Witcher 2 developer estimates game was pirated at least 4.5 million times

For every person who purchased a copy of The Witcher 2 legally, at least 4-5 downloaded a copy illegally, said developer CD Projekt. CEO Marcin Iwinski checked piracy websites after the game's release, and while he agreed that it would have been impossible to get an exact number, he was still able to get a good idea by following the numbers that were available. "There are no stats available, but let’s make a quick calculation. I was checking regularly the number of concurrent downloads on torrent aggregating sites, and for the first 6-8 weeks there was around 20-30k ppl downloading it at the same time," he said.

"Let’s take 20k as the average and let’s take 6 weeks. The game is 14GB, so let’s assume that on an average not-too-fast connection it will be 6 hours of download. 6 weeks is 56 days, which equals to 1344 hours; and with 6h of average download time to get the game it would give us 224 downloads, then let’s multiply it by 20k simultaneous downloaders," he explained. "The result is roughly 4.5 million illegal downloads."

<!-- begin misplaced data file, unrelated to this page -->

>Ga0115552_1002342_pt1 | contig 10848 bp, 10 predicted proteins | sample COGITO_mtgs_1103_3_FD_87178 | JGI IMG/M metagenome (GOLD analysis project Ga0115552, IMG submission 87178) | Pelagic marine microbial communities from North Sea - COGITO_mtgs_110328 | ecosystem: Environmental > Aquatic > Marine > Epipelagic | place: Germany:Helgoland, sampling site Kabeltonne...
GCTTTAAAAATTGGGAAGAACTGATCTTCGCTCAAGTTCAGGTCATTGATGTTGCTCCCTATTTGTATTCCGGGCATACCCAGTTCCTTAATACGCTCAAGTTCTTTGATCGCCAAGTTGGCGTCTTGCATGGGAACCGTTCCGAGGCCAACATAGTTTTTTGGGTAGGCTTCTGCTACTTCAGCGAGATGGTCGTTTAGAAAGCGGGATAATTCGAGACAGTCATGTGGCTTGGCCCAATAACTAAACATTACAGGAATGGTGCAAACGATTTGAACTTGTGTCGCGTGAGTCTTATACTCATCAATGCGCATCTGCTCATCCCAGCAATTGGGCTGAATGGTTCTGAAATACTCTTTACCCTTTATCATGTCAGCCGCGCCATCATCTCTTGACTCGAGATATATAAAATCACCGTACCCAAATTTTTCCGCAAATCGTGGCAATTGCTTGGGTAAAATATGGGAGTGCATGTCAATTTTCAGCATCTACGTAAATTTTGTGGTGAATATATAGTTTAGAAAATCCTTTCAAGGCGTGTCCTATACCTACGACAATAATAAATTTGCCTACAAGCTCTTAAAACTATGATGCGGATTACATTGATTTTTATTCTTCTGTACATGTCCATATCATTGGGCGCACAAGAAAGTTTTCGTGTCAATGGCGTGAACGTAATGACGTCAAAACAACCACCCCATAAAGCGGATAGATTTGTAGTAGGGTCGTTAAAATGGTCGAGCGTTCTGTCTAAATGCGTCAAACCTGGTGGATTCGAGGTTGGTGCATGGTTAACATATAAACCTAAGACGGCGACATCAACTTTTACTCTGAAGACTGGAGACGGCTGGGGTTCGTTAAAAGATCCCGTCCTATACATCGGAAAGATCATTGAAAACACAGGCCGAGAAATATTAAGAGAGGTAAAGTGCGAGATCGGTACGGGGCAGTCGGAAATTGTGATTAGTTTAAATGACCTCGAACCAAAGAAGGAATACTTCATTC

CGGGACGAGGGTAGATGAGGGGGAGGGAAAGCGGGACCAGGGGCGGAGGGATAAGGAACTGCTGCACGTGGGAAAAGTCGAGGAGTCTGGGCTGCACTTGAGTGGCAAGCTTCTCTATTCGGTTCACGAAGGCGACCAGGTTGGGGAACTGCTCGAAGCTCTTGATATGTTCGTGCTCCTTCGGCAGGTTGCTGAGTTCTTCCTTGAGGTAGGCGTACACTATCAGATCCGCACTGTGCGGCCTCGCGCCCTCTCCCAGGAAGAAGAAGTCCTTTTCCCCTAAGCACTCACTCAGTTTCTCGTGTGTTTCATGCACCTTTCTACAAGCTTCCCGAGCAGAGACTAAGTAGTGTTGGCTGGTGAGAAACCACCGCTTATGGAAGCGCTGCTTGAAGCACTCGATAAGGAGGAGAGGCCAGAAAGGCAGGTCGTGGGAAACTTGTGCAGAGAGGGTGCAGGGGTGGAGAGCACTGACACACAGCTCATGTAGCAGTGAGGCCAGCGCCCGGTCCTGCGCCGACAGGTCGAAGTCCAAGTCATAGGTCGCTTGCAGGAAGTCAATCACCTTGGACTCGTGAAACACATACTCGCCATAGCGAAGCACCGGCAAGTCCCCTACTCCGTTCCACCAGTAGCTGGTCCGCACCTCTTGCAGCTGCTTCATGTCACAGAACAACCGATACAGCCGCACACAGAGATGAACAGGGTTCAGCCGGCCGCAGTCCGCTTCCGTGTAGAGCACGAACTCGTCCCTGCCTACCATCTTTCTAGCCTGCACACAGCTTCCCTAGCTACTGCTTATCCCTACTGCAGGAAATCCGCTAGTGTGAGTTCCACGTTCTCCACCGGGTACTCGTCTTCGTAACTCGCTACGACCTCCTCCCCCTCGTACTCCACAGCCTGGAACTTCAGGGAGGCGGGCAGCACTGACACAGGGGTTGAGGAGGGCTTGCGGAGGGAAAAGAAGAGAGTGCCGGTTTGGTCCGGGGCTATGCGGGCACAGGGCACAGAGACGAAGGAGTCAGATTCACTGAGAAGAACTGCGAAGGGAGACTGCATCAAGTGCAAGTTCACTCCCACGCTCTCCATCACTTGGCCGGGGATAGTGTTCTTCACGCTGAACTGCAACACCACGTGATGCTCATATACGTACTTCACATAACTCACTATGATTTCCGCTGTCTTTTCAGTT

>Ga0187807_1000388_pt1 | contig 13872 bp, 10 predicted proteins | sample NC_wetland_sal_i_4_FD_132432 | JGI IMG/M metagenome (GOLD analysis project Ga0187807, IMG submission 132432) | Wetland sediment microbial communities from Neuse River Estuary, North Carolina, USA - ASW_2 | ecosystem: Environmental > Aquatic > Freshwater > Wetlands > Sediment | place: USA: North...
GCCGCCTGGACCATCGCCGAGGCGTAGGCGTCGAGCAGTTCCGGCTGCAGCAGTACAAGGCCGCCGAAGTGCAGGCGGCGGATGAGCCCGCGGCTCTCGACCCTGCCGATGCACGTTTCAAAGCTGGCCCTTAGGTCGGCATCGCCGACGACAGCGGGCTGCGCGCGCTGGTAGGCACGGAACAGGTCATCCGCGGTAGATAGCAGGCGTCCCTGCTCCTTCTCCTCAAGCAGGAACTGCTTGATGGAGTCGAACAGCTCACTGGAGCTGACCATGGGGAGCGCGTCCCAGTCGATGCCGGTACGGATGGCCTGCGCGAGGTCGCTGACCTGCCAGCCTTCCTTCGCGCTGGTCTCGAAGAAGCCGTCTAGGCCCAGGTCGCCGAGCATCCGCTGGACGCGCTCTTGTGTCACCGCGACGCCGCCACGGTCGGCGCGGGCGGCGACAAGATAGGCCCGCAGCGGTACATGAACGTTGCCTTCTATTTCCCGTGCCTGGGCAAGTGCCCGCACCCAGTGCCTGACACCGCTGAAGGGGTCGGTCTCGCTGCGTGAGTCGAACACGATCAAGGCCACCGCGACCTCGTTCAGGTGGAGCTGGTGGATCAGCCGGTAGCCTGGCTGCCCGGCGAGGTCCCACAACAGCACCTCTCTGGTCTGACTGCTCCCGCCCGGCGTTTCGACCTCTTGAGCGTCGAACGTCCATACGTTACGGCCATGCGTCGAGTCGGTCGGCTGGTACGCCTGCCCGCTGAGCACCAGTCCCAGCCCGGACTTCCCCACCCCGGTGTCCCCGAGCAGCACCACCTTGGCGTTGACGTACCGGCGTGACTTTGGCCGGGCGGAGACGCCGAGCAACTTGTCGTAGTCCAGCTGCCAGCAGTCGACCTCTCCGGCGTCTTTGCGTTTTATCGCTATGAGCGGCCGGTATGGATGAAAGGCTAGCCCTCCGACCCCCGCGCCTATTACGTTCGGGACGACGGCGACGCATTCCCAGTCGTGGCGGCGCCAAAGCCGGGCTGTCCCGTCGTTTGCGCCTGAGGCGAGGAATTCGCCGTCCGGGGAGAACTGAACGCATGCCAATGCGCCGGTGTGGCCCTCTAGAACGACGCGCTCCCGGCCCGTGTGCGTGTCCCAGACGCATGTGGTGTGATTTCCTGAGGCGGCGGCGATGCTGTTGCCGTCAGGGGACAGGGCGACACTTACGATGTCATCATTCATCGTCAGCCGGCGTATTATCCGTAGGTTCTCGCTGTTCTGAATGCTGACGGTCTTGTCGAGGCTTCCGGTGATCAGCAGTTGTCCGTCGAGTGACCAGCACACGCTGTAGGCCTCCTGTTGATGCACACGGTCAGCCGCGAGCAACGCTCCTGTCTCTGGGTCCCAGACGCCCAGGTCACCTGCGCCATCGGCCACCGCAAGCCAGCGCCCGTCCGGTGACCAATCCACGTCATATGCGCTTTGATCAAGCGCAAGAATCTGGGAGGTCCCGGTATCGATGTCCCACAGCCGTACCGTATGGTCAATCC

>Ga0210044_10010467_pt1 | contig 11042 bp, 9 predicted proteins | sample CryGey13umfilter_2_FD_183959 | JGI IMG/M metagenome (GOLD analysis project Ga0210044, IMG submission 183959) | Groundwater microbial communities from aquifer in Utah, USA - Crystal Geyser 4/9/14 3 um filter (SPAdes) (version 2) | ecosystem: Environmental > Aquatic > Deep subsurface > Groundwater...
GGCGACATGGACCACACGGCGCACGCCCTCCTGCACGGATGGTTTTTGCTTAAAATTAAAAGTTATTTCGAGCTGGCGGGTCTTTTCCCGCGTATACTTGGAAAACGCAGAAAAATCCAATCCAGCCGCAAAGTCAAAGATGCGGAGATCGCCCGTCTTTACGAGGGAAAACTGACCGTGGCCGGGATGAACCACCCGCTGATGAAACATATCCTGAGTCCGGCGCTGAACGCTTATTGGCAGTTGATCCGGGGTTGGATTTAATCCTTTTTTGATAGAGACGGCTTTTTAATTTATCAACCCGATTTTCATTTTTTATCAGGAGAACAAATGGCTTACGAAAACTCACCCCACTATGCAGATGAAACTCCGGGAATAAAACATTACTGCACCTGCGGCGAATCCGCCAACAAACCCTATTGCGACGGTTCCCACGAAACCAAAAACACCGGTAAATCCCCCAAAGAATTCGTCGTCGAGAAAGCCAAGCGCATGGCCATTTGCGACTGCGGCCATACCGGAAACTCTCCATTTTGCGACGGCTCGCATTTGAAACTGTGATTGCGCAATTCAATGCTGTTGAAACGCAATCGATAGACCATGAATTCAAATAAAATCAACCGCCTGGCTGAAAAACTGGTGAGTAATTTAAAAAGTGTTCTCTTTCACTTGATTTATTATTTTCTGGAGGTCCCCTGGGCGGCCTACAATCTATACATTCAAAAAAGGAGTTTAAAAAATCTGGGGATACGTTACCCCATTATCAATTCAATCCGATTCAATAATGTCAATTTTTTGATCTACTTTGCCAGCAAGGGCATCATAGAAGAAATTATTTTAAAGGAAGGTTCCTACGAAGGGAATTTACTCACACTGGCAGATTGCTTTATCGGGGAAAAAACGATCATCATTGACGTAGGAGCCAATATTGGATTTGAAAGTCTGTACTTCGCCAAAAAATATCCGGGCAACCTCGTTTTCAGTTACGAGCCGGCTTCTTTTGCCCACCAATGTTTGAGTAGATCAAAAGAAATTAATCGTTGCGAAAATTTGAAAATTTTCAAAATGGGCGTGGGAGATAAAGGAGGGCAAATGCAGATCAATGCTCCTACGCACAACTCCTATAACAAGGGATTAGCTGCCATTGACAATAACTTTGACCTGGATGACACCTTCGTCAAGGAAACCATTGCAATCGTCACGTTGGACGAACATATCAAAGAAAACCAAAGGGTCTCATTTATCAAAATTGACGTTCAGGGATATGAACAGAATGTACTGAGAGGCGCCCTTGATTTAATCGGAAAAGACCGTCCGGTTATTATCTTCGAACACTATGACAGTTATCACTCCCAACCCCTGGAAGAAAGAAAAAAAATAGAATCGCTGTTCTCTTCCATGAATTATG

Though that number is only an estimation, he explains. "I would say that’s rather on the optimistic side of things; as of today we have sold over 1M legal copies, so having only 4.5-5 illegal copies for each legal one would be not a bad ratio. The reality is probably way worse."

And yet, despite this, Iwinski stands by the company's decision not to use DRM. He explained that they tested with different DRM solutions, but found that they simply didn't work at preventing piracy, making them an insufficient solution to the problem.

You can check out the full interview here, in which he goes into more details about the game's reception. We liked it quite a bit, if you remember. What about you? Anyone out there proud to be one of the 1:5 that purchased the game legally?

Hollander Cooper

Hollander Cooper was the Lead Features Editor of GamesRadar+ between 2011 and 2014. After that lengthy stint managing GR's editorial calendar he moved behind the curtain and into the video game industry itself, working as social media manager for EA and as a communications lead at Riot Games. Hollander is currently stationed at Apple as an organic social lead for the App Store and Apple Arcade.